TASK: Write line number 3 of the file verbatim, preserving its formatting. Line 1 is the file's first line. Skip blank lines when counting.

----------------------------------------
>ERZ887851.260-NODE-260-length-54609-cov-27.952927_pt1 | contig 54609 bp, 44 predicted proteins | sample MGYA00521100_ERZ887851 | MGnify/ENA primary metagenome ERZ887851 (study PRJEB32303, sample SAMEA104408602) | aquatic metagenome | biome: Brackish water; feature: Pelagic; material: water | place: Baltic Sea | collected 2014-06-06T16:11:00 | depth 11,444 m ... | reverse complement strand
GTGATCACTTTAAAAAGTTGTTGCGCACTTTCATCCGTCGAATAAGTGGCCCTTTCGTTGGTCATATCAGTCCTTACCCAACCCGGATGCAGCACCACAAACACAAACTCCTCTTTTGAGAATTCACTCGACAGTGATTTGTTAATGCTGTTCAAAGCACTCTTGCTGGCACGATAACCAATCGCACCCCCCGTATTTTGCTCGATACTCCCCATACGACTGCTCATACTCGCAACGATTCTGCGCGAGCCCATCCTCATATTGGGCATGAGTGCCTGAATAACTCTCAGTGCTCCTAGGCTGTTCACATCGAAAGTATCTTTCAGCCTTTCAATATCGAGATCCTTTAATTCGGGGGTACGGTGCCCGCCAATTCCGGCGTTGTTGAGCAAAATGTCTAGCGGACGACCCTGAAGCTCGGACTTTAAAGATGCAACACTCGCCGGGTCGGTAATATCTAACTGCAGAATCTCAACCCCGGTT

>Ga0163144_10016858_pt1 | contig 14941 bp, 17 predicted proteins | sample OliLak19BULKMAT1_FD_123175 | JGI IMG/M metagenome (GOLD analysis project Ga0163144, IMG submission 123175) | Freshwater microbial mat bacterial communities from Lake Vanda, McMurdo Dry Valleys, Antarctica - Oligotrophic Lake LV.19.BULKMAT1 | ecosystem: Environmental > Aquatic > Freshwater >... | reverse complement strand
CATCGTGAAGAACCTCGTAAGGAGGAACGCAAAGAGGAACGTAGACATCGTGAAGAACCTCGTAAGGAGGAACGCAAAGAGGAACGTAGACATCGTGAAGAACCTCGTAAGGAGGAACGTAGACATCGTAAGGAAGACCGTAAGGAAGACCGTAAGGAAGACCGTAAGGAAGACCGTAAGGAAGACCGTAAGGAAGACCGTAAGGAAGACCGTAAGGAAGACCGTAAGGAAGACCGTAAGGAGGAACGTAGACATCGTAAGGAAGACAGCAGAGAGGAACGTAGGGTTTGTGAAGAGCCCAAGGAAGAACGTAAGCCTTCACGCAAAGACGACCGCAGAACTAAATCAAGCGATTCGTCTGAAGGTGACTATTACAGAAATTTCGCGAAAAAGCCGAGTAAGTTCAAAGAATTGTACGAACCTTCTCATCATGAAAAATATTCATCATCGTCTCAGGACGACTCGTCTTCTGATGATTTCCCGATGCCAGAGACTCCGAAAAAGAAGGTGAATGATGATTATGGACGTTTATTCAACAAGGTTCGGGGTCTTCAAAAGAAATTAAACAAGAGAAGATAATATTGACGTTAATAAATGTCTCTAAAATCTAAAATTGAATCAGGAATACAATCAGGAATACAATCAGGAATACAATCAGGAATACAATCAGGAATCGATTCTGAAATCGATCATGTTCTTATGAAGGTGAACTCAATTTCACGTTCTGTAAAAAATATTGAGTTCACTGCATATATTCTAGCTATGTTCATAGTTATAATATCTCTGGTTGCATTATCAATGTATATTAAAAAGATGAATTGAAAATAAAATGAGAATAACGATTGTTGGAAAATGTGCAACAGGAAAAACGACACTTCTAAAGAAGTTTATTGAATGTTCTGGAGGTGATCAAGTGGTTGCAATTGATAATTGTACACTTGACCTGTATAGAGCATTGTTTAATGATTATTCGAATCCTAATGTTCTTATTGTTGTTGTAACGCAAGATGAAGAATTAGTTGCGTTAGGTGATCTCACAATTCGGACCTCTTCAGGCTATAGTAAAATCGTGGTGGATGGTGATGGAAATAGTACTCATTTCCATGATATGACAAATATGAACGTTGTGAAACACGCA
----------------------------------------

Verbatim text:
>Ga0163144_10016858_pt1 | contig 14941 bp, 17 predicted proteins | sample OliLak19BULKMAT1_FD_123175 | JGI IMG/M metagenome (GOLD analysis project Ga0163144, IMG submission 123175) | Freshwater microbial mat bacterial communities from Lake Vanda, McMurdo Dry Valleys, Antarctica - Oligotrophic Lake LV.19.BULKMAT1 | ecosystem: Environmental > Aquatic > Freshwater >... | reverse complement strand